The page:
The lack of government interest combined with the war and the infestation of invasive Prickly Pears the region endured constantly stonewalled the project.
Discussion of the railway link between Wandoan and Taroom continued into the 1940s but improved conditions of the roads, faster vehicles and the demise of many railway branch lines, the enthusiasm for the rail link to Taroom dissipated in the latter half of the 20th century.
There is a current proposal to construct a Surat Basin railway line to connect the Western railway line system at Wandoan with the Moura railway line for the transportation of coal to the Port of Gladstone. According to maps of the proposed line, it is expected to bypass Taroom in favour of a faster and shorter link between Wandoan to Banana via Cracow.
With the township situated on the banks of the Dawson River, the community of Taroom experiences occasional flooding and has recorded four significant major floods since European settlement.
Taroom's biggest flood occurred in 1890 with floodwaters reaching 8.74 metres above ground level. The height of this flood is marked on the bottom of the Leichhardt Tree in Yaldwyn Street as a reminder of the enormity of the 1890 flood.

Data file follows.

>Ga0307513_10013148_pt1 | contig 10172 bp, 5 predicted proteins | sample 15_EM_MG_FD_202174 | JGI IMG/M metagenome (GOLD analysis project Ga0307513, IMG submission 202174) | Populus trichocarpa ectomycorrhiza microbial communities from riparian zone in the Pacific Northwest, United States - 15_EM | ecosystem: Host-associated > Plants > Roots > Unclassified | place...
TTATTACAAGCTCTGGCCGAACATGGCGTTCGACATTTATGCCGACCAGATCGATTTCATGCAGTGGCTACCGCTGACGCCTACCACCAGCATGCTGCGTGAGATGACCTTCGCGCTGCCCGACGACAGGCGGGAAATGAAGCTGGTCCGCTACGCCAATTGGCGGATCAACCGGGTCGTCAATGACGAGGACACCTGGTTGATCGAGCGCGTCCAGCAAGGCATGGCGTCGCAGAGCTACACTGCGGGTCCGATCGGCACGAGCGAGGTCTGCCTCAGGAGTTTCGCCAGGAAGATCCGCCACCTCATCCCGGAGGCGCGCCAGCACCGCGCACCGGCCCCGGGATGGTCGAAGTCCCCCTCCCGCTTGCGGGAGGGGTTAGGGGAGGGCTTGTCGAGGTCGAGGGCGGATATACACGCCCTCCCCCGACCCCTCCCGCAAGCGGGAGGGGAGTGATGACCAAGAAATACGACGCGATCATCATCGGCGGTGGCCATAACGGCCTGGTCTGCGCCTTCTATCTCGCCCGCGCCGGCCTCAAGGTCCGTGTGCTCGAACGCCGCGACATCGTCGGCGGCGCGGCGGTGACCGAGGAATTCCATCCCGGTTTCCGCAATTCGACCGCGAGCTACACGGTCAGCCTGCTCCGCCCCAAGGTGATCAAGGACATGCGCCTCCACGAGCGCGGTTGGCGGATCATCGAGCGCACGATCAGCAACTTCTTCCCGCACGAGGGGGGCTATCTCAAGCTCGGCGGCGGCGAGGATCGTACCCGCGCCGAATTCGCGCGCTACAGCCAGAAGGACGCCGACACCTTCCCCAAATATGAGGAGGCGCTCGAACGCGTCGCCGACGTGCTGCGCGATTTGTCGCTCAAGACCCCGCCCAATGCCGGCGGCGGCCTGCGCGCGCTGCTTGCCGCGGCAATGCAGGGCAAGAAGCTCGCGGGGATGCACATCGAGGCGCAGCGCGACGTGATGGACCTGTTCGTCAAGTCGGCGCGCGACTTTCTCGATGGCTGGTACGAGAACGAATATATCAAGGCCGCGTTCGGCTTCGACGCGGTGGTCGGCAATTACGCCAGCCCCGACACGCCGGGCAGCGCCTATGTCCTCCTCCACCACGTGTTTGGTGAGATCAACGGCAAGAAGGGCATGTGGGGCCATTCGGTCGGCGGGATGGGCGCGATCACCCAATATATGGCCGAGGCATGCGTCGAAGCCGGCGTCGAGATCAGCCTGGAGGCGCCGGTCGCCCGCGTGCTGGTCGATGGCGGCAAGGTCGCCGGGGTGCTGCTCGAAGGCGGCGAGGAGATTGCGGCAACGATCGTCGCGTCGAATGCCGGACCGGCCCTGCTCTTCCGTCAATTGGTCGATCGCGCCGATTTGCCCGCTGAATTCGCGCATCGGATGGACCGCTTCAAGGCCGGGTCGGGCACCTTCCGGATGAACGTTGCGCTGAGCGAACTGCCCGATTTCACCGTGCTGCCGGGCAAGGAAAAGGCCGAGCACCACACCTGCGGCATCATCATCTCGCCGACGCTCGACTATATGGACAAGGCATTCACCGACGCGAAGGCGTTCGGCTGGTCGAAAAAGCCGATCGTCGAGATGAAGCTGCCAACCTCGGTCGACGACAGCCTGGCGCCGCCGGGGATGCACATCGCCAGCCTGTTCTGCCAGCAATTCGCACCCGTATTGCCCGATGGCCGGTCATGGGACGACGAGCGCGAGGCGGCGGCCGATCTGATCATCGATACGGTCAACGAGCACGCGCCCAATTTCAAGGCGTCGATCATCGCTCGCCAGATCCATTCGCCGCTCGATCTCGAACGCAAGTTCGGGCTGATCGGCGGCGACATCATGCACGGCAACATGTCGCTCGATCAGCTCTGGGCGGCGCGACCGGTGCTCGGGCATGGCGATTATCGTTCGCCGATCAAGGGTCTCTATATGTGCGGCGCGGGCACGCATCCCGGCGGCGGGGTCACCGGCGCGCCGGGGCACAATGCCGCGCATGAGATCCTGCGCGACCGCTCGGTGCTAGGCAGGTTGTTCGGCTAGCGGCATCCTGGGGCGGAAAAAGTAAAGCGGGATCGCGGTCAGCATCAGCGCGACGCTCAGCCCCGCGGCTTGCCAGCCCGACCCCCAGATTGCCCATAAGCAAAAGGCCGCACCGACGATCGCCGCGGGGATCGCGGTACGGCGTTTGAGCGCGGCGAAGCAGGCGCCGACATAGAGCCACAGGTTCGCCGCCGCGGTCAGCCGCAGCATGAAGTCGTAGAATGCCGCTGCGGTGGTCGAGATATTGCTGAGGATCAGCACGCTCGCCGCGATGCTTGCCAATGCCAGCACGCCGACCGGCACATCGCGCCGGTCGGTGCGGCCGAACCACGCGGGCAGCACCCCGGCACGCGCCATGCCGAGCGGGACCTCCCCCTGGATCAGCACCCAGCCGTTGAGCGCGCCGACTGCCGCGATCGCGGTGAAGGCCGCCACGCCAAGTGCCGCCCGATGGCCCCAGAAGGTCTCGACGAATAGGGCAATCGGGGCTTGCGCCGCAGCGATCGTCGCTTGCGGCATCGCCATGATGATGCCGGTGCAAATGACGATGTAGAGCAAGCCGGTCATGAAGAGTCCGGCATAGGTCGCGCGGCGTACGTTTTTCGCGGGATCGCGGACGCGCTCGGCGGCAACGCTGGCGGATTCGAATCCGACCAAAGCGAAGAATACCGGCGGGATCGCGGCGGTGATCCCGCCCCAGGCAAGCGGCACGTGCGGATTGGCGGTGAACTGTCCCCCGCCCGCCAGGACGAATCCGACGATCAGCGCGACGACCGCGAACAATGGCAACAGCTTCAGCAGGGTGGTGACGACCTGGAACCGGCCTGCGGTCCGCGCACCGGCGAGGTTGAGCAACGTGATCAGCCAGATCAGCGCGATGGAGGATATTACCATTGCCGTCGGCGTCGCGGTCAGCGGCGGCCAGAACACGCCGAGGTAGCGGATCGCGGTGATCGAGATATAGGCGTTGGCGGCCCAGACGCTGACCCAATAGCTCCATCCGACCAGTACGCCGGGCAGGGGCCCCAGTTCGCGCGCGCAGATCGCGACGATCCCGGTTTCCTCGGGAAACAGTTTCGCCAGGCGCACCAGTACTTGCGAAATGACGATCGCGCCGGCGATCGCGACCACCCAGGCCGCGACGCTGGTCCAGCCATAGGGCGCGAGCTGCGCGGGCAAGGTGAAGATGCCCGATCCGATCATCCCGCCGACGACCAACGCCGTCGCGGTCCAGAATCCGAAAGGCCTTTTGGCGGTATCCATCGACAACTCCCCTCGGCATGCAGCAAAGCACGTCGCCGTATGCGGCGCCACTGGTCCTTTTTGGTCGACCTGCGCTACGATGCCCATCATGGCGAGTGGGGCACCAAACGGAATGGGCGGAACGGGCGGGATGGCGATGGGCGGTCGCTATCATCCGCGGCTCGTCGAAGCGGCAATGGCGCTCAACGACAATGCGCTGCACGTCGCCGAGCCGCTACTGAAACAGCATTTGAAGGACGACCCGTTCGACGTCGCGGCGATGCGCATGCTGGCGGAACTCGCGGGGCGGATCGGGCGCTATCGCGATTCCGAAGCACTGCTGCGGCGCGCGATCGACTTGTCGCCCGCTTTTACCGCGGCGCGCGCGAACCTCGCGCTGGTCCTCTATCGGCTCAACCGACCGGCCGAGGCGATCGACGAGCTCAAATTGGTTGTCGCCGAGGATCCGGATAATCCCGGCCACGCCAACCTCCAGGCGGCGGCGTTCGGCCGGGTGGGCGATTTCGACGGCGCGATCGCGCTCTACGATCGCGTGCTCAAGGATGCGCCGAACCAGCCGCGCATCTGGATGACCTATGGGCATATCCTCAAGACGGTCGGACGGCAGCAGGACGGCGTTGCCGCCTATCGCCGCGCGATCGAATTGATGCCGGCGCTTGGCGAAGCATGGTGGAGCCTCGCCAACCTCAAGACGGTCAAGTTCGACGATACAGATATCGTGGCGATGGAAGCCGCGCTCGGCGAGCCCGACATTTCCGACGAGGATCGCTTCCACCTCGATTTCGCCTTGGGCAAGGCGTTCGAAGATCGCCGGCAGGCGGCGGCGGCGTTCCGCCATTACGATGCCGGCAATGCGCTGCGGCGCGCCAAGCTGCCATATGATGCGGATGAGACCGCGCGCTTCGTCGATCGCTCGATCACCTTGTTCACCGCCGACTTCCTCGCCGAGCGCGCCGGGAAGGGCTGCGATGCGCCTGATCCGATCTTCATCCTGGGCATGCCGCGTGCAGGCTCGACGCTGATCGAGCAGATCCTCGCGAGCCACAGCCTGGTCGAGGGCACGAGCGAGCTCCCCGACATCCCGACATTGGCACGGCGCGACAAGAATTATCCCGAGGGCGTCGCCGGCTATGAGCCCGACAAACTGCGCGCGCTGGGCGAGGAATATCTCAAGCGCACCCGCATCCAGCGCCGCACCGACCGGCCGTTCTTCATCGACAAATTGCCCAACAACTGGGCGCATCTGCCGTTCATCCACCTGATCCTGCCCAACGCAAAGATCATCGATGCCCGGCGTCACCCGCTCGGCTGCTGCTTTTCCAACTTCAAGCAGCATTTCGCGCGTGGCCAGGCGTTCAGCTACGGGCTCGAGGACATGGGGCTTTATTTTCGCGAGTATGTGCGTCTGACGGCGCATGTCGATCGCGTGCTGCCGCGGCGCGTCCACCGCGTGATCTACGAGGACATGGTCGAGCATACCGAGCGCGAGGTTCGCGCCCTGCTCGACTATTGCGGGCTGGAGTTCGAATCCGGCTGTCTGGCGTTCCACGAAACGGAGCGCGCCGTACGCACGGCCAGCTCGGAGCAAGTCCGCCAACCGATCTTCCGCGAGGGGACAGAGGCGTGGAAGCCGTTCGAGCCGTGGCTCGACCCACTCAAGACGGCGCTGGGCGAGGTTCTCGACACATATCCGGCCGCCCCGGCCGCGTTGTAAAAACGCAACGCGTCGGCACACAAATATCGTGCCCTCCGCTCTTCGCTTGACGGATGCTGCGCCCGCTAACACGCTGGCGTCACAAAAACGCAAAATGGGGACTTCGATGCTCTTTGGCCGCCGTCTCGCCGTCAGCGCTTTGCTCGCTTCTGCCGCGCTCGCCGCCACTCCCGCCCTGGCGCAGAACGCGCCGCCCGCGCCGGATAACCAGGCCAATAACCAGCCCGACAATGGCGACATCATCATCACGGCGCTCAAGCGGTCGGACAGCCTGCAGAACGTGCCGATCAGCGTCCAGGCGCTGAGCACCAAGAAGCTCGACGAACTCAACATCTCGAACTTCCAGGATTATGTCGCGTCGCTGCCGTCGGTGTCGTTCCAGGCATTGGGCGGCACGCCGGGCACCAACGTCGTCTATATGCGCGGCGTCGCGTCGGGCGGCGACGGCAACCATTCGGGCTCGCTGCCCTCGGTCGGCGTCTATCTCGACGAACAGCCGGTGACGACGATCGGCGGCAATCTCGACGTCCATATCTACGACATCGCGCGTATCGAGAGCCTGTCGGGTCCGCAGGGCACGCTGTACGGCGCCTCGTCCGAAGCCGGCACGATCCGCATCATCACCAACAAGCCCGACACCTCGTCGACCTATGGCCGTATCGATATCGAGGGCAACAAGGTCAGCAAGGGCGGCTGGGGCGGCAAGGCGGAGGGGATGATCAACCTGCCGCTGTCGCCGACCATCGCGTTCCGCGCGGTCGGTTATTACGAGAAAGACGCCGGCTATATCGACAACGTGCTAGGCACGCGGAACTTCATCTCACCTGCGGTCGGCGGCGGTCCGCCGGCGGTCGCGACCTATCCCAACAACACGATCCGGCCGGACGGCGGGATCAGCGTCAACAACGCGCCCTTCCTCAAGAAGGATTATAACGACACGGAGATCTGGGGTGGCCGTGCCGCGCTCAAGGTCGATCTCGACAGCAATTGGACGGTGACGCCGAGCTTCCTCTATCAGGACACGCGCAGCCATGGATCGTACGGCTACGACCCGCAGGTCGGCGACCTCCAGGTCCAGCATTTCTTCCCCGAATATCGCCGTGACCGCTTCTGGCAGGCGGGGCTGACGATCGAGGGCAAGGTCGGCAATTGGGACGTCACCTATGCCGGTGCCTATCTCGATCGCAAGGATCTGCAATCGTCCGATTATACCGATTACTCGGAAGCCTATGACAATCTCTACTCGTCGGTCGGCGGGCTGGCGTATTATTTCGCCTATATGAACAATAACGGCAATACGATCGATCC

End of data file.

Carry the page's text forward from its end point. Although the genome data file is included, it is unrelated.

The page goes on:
The town's second biggest flood was recorded in December 2010 during the statewide 2010-2011 Queensland floods disaster when the floodwaters of the Dawson peaked on 29 December 2010 at 4.39 metres above ground level, isolating Taroom for several weeks. The flood severely damaged the local service station and a couple living on a remote cattle property near Taroom were stranded on their roof for eight hours before being rescued by helicopter.
After the floodwaters had receded, a charity event was held at the Leichhardt Hotel in Taroom to raise money for flood victims. The event was attended by rugby league player Jason Hetherington and rugby league commentator Jason Costigan. A total of $24,000 was raised which was donated to the Taroom District Cancer and Palliative Care Group who then distributed it amongst local flood victims.
A Taroom resident collated photographs of the flood and included them in a book entitled Taroom 2010-2011: Rain, Rain, Go Away. Come Again Another Day with money raised from the sale of the book being donated to local flood victims.